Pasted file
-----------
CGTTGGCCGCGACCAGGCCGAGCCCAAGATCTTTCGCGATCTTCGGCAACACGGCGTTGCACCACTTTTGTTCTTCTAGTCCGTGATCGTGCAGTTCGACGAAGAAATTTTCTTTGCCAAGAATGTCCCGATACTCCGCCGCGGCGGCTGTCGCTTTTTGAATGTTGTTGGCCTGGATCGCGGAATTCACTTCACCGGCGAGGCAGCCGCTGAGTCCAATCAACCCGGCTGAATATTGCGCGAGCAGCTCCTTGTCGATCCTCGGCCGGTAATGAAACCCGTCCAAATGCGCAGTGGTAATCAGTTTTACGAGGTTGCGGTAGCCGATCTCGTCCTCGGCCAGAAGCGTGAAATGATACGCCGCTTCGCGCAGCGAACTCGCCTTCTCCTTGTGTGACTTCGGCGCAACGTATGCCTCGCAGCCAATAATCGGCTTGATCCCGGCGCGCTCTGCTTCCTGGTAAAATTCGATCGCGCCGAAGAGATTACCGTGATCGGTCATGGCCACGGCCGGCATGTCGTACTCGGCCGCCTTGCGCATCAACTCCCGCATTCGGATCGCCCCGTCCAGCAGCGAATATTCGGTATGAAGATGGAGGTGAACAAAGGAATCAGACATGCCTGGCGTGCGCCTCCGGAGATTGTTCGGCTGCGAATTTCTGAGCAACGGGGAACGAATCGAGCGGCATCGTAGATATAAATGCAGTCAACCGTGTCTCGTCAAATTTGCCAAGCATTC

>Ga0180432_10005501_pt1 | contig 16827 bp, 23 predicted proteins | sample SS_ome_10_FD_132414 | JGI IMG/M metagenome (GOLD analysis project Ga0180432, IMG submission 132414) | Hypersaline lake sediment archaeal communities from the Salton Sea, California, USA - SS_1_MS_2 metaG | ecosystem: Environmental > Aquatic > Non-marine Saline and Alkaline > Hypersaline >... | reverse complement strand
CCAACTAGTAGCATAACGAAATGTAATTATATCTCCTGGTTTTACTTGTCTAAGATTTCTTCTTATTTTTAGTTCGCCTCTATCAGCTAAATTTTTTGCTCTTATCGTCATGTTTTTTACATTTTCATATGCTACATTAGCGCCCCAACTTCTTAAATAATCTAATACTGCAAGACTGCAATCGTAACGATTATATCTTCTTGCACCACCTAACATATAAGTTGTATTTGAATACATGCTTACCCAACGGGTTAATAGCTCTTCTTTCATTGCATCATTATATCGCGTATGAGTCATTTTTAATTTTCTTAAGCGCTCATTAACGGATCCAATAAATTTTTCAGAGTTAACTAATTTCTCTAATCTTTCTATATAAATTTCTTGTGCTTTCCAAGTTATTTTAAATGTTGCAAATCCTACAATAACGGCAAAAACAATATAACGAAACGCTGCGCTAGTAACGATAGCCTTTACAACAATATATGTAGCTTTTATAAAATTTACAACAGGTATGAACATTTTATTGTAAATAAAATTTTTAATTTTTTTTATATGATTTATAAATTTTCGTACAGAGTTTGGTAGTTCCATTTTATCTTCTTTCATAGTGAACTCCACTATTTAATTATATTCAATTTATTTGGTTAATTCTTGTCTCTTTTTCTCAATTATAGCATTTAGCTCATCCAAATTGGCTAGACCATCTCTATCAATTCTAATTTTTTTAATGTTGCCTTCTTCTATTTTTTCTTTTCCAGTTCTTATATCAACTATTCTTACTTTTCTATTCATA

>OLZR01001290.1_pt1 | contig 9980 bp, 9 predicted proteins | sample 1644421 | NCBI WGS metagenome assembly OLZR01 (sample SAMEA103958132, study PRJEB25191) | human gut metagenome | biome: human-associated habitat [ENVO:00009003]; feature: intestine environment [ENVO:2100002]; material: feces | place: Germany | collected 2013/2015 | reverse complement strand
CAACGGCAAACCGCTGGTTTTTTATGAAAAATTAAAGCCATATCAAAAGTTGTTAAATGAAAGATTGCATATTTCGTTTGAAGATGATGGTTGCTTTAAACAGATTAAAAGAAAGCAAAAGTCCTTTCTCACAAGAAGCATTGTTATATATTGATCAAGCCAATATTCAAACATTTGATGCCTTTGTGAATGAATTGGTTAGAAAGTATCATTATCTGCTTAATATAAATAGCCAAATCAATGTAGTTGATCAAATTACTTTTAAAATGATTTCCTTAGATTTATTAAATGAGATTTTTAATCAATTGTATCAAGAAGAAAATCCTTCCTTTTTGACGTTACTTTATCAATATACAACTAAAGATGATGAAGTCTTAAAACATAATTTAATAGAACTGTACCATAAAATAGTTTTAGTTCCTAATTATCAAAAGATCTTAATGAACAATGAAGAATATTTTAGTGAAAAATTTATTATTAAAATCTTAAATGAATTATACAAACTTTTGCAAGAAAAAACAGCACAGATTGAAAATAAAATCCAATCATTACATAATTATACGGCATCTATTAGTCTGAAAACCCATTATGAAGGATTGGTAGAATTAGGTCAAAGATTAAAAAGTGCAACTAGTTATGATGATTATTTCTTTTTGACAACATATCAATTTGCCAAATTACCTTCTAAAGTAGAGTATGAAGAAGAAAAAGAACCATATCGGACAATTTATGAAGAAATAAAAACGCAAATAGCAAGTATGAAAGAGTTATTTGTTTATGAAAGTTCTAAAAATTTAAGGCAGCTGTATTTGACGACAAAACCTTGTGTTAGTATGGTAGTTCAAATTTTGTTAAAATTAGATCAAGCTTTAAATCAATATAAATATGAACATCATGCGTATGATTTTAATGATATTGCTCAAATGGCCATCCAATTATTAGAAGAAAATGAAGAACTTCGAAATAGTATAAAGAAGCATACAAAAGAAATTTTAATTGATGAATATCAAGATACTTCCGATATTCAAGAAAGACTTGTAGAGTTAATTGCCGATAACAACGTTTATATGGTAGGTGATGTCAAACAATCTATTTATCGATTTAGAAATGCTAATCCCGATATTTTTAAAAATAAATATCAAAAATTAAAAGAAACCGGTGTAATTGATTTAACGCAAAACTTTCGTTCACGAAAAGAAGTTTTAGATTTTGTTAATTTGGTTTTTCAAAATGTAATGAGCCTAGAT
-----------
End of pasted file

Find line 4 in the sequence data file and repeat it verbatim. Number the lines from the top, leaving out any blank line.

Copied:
>OLZR01001290.1_pt1 | contig 9980 bp, 9 predicted proteins | sample 1644421 | NCBI WGS metagenome assembly OLZR01 (sample SAMEA103958132, study PRJEB25191) | human gut metagenome | biome: human-associated habitat [ENVO:00009003]; feature: intestine environment [ENVO:2100002]; material: feces | place: Germany | collected 2013/2015 | reverse complement strand